Really, it was only a matter of time before Chip Zdarsky started writing a Spider-Man series. In the past five-odd years, he’s established himself as one of the finest comedic minds in sequential art through his work on Howard the Duck, Jughead, and Kaptara, as well as his never-disappointing Twitter account and comic-con showmanship. He’s been wisely paired with the first great stand-up comic of comics, Spider-Man, on this new series, and it has yet to disappoint. There are zingers galore (as well as clever commentary on how Spidey’s trying to keep his zingers more sensitive these days, i.e. no more fat jokes about the Kingpin), the character relationships are lush, and the whole endeavor finds a sweet spot between empty frivolity and overbaked pathos. The underrated Michael Walsh takes over penciling duties for the next issue, and delight is near-guaranteed for all.
Monograph by Chris Ware (Rizzoli)
What a document. The auteur behind books like Jimmy Corrigan and Building Stories is so universally beloved and popularly recognized that he hardly needs any introduction, and yet here Chris Ware is, reintroducing himself to us in an astounding work of self-reflection. Monograph is a massive, well, monograph, one that sets out to tell the story of Ware’s life as an artist. Rough drafts and finished pieces from throughout Ware’s decades-long career are accompanied by text that alternates between the autobiographical and analytical. Though Ware is known for his inimitably clean line work, the book is anything but sterile — right from the jump, he writes frankly about hating himself and feeling unworthy of the book he’s crafting, but one doesn’t feel pity for him so much as admiration for the way he stands up when self-doubt tries to cripple him. Thanks for not giving up, Chris.
Zegas by Michel Fiffe (Fantagraphics)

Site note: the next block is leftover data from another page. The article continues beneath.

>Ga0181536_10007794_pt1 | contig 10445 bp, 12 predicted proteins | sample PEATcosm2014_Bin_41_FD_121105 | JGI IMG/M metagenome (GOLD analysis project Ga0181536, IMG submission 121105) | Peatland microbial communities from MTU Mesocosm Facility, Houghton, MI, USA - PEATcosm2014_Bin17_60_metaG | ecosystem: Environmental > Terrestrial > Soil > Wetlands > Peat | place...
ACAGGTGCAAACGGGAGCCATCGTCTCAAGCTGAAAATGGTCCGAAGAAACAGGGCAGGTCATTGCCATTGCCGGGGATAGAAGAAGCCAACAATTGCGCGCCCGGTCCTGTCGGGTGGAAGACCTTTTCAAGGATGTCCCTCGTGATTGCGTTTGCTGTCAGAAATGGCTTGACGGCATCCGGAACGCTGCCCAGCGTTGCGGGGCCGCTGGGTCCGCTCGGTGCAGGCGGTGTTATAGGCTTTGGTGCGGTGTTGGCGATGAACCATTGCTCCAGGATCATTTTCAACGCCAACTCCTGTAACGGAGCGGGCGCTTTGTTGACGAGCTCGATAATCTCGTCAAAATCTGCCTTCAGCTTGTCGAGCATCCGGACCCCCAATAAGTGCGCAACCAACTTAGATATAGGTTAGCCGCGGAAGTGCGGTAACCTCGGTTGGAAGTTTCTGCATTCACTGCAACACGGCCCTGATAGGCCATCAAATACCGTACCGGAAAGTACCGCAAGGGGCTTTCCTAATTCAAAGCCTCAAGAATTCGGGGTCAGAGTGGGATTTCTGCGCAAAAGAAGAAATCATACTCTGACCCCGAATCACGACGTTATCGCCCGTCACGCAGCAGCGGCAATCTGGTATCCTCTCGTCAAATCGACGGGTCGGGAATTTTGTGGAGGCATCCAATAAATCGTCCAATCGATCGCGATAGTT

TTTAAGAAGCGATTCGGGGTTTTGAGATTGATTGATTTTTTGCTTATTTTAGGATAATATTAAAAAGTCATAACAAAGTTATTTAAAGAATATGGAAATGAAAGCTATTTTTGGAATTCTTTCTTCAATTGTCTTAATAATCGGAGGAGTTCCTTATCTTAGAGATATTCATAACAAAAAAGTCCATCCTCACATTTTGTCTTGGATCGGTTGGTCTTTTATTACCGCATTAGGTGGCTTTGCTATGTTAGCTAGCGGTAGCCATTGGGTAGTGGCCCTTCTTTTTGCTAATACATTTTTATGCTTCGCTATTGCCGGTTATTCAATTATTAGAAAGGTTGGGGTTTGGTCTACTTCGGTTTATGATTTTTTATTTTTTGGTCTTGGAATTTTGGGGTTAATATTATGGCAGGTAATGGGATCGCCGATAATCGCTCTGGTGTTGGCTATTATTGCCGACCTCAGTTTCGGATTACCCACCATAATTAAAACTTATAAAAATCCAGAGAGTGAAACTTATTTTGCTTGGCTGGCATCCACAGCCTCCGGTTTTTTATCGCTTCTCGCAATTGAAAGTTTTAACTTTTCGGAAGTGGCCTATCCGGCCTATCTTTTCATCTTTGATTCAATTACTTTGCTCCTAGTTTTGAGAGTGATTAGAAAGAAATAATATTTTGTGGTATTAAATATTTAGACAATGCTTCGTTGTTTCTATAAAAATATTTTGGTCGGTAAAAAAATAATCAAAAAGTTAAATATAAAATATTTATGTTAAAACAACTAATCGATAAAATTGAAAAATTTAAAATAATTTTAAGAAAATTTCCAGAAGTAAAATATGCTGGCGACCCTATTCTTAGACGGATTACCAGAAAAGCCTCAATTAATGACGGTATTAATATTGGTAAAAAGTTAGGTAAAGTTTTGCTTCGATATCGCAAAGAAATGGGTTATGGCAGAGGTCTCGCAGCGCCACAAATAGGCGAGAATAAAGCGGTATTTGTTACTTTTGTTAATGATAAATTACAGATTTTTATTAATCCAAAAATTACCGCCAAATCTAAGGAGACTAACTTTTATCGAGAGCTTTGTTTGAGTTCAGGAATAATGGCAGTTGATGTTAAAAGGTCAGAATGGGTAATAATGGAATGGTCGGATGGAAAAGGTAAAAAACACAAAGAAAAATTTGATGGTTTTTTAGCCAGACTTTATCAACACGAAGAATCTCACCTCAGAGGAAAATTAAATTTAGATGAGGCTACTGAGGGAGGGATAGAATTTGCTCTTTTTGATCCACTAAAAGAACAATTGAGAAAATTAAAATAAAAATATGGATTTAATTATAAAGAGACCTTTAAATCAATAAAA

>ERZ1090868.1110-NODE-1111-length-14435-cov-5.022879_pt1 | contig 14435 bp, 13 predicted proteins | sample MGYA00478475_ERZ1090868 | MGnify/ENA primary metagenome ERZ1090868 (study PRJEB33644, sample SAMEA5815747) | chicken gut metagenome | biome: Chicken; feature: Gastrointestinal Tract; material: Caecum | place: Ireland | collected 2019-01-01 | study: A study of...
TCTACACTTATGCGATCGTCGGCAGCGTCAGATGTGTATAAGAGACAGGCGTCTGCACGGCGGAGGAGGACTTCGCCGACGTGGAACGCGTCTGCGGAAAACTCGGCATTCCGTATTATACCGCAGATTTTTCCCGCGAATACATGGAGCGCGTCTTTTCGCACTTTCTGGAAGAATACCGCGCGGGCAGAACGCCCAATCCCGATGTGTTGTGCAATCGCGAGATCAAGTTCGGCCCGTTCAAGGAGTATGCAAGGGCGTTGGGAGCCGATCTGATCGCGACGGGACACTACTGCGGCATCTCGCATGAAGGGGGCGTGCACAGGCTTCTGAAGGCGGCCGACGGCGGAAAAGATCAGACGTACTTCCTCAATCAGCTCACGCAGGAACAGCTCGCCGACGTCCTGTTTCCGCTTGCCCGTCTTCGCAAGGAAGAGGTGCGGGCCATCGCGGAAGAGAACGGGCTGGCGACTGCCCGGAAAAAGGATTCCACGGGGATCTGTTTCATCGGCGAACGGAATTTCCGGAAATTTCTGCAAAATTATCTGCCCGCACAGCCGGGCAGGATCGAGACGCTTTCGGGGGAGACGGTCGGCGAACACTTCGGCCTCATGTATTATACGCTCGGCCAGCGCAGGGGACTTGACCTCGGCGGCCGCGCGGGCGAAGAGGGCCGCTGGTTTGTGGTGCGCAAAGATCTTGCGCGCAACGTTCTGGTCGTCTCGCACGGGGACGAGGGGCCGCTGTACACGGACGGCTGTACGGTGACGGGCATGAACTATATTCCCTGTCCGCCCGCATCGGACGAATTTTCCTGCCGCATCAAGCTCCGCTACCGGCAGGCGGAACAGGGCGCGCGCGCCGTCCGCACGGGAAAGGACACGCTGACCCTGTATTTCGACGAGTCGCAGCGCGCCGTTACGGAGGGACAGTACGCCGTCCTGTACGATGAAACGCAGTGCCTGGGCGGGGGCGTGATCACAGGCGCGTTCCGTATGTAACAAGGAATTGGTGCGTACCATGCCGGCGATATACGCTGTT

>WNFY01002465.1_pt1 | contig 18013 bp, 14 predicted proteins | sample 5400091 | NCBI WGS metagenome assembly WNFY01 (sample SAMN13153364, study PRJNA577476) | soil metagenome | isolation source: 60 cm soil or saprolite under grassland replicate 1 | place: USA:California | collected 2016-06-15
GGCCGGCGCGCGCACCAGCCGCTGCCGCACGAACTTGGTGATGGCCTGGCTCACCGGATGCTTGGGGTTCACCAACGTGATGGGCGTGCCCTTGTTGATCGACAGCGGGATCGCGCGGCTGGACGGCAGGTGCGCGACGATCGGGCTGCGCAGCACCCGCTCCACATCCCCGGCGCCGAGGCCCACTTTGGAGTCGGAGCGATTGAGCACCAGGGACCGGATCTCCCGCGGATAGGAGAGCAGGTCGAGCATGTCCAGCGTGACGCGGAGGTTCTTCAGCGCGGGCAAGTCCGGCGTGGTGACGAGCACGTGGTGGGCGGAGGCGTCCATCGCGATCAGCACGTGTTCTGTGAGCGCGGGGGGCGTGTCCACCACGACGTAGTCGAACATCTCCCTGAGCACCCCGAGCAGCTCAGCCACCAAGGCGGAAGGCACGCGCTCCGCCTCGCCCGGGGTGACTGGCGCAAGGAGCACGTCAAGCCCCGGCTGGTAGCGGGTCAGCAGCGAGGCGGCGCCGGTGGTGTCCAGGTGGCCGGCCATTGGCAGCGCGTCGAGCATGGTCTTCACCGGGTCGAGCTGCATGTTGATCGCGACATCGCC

Truly, we are blessed to be alive while Michel Fiffe is making comics. The writer-artist is perhaps best known for Copra, his long-running pastiche of and homage to superhero comics like Suicide Squad and The Punisher, but don’t sleep on his other major ongoing work, Zegas — collected here in a thick-stocked oversize volume. Hefty Boston and sly Emily are a brother-and-sister duo living an impoverished existence in a city that could be New York or could be the capital of Mars. Workplace drama intermingles with inconceivable plant life and surreal technology, adding up to a comic unlike anything else on stands … except, perhaps, Copra. Fiffe is a terrific storyteller, but his greatest gift is his ability to create a page — there’s no visual element that isn’t stunning, from the evocatively sonic lettering to the ever-fluxing panel borders.
Runaways by Rainbow Rowell, Kris Anka, and Matthew Wilson (Marvel)
A new Runaways comic was, of course, bound to happen — after all, the youthful superteam has a screen translation hitting Hulu this fall. But Rainbow Rowell, Kris Anka, and Matthew Wilson have so far put together a series that feels anything but perfunctory. Rather than retread the original premise — kids find out their parents are supervillains and go on the run to fight back and right wrongs — the new Runaways picks up with some of the core characters struggling to make it through their 20s when the past catches up to them (I mean that literally — time travel is involved). The series is probably not for newbies, as a fair amount of familiarity and attachment to the gang is required, but if you’re already a Runaways stan, there’s a lot for you to love here.
She Makes Comics by Marisa Stotter (XLrator Media)
Okay, this one is cheating for two reasons: (1) It’s a movie, and (2) it came out in 2014. But! It was just released on Netflix, and if you like comics enough to be looking at this list for recommendations, you like comics enough to benefit from watching She Makes Comics. This wide-ranging documentary covers the century-long history of women reading, making, and selling sequential art, and it’s essential viewing for anyone who wants to understand the history of the medium. Its greatest asset is the insanely deep bench of interviewees that director Marisa Stotter and her collaborators were able to assemble: everyone from pioneering DC artist of the 1950s Ramona Fradon, to Vertigo Comics founding editor Karen Berger, to underground comix legend Trina Robbins, to recent superstars like Marjorie Liu and Kelly Sue DeConnick. Dozens upon dozens of women’s voices are thrown into the mix, telling war stories, damning misogyny, recovering the forgotten past of female comics creators and readers, and envisioning a future where creativity and enthusiasm trump gender exclusivity.